UC grads look to bright future during virtual commencement
Apart for now, UC graduates are forever united as Bearcats
The University of Cincinnati celebrated fall commencement Saturday with a virtual ceremony to recognize more than 2,300 graduates.
The online ceremony marked UC's second virtual celebration of its kind during the 2020 COVID-19 pandemic.
"As you know, we had hoped that by now we could all be together in Fifth Third Arena to celebrate your graduation," UC President Neville Pinto told graduates during his address.
"Distance and space may still separate us; yet we are joined in our common sense of happiness and pride at your remarkable achievement today."
In his commencement address, Pinto touched on the importance of being kind to others.
“No doubt, each of you has experienced kindness that made a difference in your own life. You know how powerful that can be,” he said.
He quoted “Turn of the Screw” author Henry James’ advice about the three most important rules of life.
“The first is to be kind. The second is to be kind. And the third is to be kind,” Pinto said. “Congratulations, again, class of 2020. Be kind to one another.”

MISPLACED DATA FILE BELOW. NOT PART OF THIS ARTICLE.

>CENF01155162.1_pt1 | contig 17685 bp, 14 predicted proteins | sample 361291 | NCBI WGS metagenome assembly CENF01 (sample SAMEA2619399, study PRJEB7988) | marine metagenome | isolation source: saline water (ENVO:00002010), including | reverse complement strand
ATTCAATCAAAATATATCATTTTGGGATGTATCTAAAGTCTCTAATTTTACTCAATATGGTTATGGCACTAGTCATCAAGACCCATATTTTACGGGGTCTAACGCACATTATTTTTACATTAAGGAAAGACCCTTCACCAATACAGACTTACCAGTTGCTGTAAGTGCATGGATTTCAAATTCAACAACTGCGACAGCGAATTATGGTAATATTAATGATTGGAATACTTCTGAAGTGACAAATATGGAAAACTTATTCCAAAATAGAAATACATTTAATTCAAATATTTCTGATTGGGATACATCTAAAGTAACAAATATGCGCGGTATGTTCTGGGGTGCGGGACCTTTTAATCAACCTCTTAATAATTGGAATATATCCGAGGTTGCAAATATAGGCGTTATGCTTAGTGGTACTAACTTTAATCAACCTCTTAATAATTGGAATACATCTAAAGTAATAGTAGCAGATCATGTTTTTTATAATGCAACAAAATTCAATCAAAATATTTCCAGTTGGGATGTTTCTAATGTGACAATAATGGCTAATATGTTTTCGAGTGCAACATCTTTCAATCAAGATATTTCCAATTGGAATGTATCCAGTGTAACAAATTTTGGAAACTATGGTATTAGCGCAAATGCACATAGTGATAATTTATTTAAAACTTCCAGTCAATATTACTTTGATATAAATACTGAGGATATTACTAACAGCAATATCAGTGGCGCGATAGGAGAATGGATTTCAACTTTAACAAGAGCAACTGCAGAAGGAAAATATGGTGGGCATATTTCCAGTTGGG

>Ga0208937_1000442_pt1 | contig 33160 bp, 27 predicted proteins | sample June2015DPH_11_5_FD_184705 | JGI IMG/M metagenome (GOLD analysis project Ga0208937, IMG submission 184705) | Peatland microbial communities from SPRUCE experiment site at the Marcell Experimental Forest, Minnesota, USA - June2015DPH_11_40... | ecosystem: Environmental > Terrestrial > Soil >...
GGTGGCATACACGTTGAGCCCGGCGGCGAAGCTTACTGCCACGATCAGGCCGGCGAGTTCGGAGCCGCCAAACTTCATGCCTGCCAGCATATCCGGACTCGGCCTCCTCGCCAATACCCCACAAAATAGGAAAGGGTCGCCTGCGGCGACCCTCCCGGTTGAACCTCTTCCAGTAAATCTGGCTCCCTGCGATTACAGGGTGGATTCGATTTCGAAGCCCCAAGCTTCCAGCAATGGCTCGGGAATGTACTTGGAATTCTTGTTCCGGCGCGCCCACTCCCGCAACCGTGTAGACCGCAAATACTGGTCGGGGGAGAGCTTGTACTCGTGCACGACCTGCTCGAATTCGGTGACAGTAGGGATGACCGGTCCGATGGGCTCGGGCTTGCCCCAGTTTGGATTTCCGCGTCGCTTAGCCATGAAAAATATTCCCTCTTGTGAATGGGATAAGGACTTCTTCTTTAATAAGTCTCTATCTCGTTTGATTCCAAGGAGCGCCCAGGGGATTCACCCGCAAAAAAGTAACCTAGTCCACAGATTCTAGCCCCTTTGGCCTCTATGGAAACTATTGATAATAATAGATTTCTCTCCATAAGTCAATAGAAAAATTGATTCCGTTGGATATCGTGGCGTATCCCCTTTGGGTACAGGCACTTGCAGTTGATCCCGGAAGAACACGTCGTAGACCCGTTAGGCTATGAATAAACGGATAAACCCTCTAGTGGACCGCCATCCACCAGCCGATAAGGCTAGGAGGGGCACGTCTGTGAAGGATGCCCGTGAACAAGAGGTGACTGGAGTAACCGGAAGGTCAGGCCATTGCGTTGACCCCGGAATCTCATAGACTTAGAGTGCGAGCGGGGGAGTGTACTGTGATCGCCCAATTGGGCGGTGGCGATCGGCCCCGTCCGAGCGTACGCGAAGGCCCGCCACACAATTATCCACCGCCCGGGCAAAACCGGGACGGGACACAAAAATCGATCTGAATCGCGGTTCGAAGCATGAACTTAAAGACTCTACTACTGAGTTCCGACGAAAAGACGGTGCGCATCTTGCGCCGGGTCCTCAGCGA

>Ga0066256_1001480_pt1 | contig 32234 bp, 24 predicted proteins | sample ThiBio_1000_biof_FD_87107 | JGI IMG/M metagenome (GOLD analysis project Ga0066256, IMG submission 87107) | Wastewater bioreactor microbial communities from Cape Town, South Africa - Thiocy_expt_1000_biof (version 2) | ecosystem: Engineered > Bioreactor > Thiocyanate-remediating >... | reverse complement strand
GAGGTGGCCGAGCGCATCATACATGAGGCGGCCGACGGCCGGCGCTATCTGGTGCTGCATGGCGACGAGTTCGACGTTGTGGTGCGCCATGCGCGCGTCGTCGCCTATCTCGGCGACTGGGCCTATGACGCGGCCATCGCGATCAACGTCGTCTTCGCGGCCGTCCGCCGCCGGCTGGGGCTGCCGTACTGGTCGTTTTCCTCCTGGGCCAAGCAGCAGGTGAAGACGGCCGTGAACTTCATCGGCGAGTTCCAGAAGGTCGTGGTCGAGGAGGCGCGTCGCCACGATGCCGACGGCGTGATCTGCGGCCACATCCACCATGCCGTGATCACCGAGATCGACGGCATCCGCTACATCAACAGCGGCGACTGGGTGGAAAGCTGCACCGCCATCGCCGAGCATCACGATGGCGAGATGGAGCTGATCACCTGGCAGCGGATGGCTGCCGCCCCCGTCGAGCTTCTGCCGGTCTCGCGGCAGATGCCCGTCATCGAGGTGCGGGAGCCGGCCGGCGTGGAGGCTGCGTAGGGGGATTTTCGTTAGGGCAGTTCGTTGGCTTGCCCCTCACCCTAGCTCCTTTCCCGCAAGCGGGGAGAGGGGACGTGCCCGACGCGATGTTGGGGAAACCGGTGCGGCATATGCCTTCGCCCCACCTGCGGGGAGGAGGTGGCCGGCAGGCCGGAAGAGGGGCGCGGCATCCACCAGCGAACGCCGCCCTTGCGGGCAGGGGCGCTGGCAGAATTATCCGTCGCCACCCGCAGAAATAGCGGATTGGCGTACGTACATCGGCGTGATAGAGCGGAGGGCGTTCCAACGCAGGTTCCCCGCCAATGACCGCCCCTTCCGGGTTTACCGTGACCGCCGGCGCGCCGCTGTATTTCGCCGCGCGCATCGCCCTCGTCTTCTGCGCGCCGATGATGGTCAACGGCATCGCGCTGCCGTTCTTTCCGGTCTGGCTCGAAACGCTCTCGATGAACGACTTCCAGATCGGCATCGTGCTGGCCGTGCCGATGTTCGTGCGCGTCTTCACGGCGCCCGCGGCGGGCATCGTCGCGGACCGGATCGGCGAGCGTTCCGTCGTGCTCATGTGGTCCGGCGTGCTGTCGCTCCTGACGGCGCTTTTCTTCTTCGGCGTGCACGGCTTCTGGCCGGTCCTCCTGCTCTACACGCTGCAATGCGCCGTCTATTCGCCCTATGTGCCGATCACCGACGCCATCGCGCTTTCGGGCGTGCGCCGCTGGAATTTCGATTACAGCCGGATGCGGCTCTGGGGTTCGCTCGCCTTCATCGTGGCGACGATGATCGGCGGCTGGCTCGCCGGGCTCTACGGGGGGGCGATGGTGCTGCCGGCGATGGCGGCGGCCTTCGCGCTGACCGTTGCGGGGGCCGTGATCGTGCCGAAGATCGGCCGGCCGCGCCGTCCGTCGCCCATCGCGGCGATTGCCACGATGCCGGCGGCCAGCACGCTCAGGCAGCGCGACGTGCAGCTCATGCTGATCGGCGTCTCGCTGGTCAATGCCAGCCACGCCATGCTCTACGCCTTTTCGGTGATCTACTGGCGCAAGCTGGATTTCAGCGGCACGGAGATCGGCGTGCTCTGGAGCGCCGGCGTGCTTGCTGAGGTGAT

Board of Trustees President Ronald D. Brown said commencement marks a major milestone for students, who now join 315,000 Bearcat alumni around the world.
“As graduates, you will long remember the trials of this year. But know that these times will soon be over,” Brown told the graduates. “As the saying goes, these challenges have brought darkest hours which reveal to all of us the true strength of the brilliant light within you that can never be dimmed.”
Azaria Pittman-Carter, a student in UC’s College of Education, Criminal Justice, Human Services, and Information Technology, gave a reading of an original poem she wrote for UC’s commencement.
“Live life and live young. Live courageously and live loud. Speak up and speak out. This next story is yours. You just have to claim it,” she said.
The commencement opened with a drone tour of UC's campus to the familiar strains of "Pomp and Circumstance."
UC College-Conservatory of Music student Victoria Popritkin performed the National Anthem and sang the alma mater with the UC Bearcat Band.
Graduates and their families are welcome to share their own celebrations over social media using #UCGrad20 or follow UC’s commencement celebration at #UofCincyGrads.
About the fall class
UC’s 2020 fall commencement class consists of 2,348 students earning 2,457 degrees. Some UC programs allow students to earn dual degrees. The class includes 186 associate degrees, 1,315 bachelor’s degrees, 827 master’s degrees, 124 doctoral degrees and five professional degrees.
Nearly 400 of the graduates are first-generation college students. One hundred are U.S. veterans or dependents of veterans. Another 61 are graduates of Cincinnati Public Schools.